• Sun. May 28th, 2023

What Great Startups Do Differently

ByJoan Aimuengheuwa

Mar 13, 2023

Great startups don’t just get started, they start by thinking about how they can be better than the competition.

Here are some of the ways that great startups do this:

They obsess over the customer

Customer obsession is a startup’s most valuable asset. Startups need to be customer-obsessed because it’s their job to listen, ask questions, and use feedback from customers in order to improve products or services.

Customer obsession means that you are always thinking about how your product can make people’s lives better—and that you’re willing to change what you do if you find out there is something better out there for someone else (which happens often). It also means that you’re not just doing something because other people are telling you so: You’re doing it because it makes sense from an emotional standpoint as well as a logical one. And if something doesn’t seem like it’ll help anyone else besides yourself? Then maybe it isn’t worth pursuing after all!

What Great Startups Do Differently
Partnership of business concept. Customer support. Teamwork.

They focus on their culture

Culture is more important than product, marketing, sales and finance. It’s also more important than HR and legal.

Culture is what sets you apart from your competitors and makes your startup stand out in the crowd of startups that have been trying to do what you do before you did it (and failed).

They don’t stop innovating

Innovation is a key part of your startup’s success. But it’s not just a one-time event; innovation is a process that happens over time and requires constant attention.

Innovation isn’t necessarily about launching new products or services, but instead about constantly improving the way you do things—and then launching those improvements in new ways as needed.

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When you think about it this way, innovation isn’t really an objective at all—it’s more like an ongoing activity that your entire organization engages in every day. The key here is having everyone involved understand this idea so they can work together toward common goals without feeling like they’re working against each other (or themselves).

They’re championing diversity and inclusion

Diversity and inclusion are important to the success of a company, community, country, or world.

A diverse workforce leads to better ideas and outcomes. Studies have shown that companies with more diverse employees have higher profits than their less diverse counterparts. Additionally, companies with more women in leadership positions tend to be more profitable than those without them.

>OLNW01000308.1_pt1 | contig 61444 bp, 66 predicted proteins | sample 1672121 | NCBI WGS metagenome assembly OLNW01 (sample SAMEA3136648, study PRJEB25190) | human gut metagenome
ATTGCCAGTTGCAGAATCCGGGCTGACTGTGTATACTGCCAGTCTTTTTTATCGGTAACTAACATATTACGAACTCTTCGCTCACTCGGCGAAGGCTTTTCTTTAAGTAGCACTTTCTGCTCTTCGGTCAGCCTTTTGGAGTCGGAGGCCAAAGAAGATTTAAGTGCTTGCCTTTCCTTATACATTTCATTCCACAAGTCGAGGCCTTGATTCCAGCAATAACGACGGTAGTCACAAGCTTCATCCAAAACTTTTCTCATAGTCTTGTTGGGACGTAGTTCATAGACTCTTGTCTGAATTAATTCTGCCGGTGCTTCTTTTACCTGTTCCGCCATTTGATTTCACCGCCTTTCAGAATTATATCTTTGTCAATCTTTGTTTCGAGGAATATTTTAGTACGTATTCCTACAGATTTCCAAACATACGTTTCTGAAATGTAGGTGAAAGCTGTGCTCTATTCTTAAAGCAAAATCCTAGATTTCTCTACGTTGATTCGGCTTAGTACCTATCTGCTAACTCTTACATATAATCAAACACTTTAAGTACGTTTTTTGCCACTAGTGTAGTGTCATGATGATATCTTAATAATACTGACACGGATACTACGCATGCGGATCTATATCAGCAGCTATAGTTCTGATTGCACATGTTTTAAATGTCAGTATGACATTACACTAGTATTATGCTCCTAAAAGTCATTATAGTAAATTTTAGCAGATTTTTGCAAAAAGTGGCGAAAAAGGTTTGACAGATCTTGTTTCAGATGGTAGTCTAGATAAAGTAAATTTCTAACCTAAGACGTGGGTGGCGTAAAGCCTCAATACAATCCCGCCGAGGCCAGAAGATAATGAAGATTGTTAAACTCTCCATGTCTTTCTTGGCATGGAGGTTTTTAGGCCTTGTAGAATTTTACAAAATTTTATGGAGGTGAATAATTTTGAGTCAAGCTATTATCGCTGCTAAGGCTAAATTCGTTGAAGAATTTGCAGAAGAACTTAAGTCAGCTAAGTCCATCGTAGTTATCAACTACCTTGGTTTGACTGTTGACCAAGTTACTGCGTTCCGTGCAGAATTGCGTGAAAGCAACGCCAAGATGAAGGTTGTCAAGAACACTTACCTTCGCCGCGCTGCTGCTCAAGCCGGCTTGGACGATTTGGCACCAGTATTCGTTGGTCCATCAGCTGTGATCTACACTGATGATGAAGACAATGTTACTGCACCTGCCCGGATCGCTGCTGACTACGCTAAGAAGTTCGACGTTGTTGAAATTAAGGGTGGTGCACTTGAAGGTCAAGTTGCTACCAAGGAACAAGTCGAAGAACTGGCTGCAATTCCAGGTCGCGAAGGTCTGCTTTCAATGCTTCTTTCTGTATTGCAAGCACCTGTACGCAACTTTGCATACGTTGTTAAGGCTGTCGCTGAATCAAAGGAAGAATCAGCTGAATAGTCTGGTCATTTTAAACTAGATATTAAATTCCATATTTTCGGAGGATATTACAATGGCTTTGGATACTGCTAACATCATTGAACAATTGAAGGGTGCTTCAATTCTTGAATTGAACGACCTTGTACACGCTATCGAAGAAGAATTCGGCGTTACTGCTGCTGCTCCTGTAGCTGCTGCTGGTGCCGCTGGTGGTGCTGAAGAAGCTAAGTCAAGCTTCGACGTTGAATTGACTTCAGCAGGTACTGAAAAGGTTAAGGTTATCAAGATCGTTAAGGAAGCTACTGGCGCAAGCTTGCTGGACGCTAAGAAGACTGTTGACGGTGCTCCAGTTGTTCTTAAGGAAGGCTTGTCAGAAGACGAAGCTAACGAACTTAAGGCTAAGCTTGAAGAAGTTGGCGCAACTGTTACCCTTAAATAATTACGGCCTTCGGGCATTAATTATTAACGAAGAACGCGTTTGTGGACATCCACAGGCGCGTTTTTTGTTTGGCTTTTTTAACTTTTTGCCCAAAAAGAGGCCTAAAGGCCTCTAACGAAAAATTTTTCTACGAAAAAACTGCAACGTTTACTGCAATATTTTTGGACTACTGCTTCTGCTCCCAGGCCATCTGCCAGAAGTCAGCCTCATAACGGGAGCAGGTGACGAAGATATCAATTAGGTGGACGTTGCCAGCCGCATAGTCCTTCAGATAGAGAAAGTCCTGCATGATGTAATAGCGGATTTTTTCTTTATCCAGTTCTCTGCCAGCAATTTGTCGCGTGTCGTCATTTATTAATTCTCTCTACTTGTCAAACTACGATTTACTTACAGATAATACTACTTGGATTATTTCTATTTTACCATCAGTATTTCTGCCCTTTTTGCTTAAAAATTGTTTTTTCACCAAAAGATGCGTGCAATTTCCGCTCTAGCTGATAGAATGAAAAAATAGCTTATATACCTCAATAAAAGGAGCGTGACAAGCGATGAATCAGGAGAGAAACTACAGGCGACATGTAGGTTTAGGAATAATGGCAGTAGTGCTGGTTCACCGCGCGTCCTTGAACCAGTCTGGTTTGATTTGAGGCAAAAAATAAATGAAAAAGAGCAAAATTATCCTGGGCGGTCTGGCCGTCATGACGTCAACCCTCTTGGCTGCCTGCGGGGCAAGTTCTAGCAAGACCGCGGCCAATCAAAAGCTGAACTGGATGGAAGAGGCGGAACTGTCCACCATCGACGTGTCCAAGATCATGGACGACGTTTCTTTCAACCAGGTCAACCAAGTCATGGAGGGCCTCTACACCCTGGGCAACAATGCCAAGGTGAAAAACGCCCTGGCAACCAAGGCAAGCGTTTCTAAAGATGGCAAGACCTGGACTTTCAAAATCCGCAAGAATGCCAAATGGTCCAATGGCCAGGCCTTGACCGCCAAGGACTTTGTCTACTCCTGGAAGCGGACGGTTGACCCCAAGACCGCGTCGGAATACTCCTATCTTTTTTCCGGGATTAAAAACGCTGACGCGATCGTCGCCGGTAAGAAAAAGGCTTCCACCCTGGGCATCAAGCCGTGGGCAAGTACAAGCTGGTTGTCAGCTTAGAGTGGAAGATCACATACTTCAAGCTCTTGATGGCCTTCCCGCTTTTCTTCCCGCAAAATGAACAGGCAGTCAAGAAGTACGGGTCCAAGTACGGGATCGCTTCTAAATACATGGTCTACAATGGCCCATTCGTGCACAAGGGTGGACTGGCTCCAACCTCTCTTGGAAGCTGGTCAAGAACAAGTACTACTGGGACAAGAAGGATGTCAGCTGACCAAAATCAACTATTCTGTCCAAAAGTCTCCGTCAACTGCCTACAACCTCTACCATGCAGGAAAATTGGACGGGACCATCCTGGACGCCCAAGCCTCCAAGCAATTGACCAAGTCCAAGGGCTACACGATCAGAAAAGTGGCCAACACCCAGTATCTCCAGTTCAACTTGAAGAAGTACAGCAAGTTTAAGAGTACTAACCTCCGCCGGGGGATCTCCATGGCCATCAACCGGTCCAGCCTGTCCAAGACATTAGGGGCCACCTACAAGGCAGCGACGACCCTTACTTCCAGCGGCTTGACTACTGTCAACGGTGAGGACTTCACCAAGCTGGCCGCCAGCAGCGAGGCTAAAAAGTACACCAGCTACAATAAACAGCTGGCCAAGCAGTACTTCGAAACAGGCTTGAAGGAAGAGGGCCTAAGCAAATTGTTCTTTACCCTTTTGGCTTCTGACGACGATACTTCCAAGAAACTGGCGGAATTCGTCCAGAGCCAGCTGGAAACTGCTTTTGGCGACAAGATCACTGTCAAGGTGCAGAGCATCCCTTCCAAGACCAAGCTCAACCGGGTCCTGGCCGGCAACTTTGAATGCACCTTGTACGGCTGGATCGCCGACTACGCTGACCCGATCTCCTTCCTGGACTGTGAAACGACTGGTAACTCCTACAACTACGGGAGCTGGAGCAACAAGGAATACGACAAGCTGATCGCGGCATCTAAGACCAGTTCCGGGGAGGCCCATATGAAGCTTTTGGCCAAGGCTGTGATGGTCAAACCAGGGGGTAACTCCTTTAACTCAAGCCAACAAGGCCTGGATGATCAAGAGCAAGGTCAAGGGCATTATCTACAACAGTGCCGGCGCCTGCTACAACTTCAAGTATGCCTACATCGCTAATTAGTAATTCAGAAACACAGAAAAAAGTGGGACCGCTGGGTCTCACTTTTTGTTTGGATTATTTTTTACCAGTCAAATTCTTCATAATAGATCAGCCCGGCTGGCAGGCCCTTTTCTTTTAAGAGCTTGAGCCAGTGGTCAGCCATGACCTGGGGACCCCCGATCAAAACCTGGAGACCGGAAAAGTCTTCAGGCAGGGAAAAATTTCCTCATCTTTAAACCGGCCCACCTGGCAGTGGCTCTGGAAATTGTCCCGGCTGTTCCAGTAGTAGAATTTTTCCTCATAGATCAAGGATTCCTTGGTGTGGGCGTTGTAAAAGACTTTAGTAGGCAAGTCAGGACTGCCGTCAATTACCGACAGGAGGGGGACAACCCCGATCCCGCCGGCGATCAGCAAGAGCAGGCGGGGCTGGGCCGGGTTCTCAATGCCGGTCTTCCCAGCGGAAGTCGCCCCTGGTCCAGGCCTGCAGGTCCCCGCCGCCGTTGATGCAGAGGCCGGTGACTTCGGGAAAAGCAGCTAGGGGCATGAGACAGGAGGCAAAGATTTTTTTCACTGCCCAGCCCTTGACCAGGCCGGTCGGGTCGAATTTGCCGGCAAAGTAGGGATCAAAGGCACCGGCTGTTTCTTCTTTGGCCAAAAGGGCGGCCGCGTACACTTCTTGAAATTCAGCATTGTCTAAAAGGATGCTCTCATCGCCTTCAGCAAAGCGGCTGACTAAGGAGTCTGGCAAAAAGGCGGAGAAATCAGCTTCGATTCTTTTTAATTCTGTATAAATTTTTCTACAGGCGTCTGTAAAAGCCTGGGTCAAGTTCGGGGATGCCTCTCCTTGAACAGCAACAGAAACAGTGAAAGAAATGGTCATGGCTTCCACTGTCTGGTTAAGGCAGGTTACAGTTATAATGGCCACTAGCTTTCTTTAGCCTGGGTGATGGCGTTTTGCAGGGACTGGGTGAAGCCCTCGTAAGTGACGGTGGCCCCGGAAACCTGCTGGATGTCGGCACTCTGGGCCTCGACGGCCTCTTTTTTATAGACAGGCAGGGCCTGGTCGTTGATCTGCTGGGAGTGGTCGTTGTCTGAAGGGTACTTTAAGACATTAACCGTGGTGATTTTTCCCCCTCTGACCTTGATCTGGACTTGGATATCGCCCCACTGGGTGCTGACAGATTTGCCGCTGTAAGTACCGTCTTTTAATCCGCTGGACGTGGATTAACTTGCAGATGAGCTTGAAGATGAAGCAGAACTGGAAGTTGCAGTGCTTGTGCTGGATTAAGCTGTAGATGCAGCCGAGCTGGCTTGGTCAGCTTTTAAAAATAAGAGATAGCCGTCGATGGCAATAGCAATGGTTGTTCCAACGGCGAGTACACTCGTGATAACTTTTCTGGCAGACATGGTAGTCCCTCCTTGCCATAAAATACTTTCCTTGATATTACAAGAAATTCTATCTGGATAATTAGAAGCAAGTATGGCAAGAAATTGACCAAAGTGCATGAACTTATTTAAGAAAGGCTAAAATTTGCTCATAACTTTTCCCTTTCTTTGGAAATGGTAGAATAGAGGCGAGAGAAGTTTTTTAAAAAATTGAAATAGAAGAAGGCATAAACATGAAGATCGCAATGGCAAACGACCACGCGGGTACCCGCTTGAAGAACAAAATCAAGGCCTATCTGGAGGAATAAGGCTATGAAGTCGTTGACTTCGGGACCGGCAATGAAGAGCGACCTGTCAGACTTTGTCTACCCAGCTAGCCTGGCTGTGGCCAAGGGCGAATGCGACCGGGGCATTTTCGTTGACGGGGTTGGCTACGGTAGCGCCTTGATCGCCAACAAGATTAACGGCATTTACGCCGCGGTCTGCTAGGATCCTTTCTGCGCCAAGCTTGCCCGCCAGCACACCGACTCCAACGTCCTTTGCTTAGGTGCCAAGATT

Diverse communities make for better places for everyone—from families who want affordable housing options close by so they don’t have far-flung commutes every day or people who just want somewhere peaceful where they can enjoy nature at its finest during weekends away from work.

They take risks

Risk-taking is a key part of innovation and success. A startup can’t innovate if it doesn’t take risks, but startups also need to be successful before they can take risks.

Risk-taking is not for the faint-hearted: it involves making decisions about new ideas with relatively little information, sometimes without knowing how those ideas will turn out in practice. This might mean experimenting with different business models or products, or even changing your company’s focus completely if things aren’t working out as expected. But if you’re going to succeed at risk-taking then you should:

  • Be clear on what your goals are and why they matter so much
  • Know what metrics are important for measuring progress against those goals (i.e., revenue growth)
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What Great Startups Do Differently
Critical Thinkers

Great startups start by thinking about how they can be better than the competition

You’re probably thinking, “So what? I don’t know anything about customer experience. It’s just something that happens after you’ve built the product and sales are doing great.”

That’s okay—you’re not alone! It can be hard to wrap your head around the concept of “customer experience.” But think about it like this: if your startup was about building a product or service for yourself, would you care how cool it was? Of course not! You’d be happy if it worked as advertised and did what it was supposed to do (which is make money). But when customers buy from you (or pay attention to your company), they expect more than just an efficient solution; they want something that provides value beyond its price tag—and this is where “the customer experience” comes into play.


The best part is that these principles are applicable to any business or organization, no matter the field! We’ve seen them at work across many different industries, including education, healthcare, finance and more.



Joan Aimuengheuwa

Joan thrives at helping individuals and businesses scale via storytelling...

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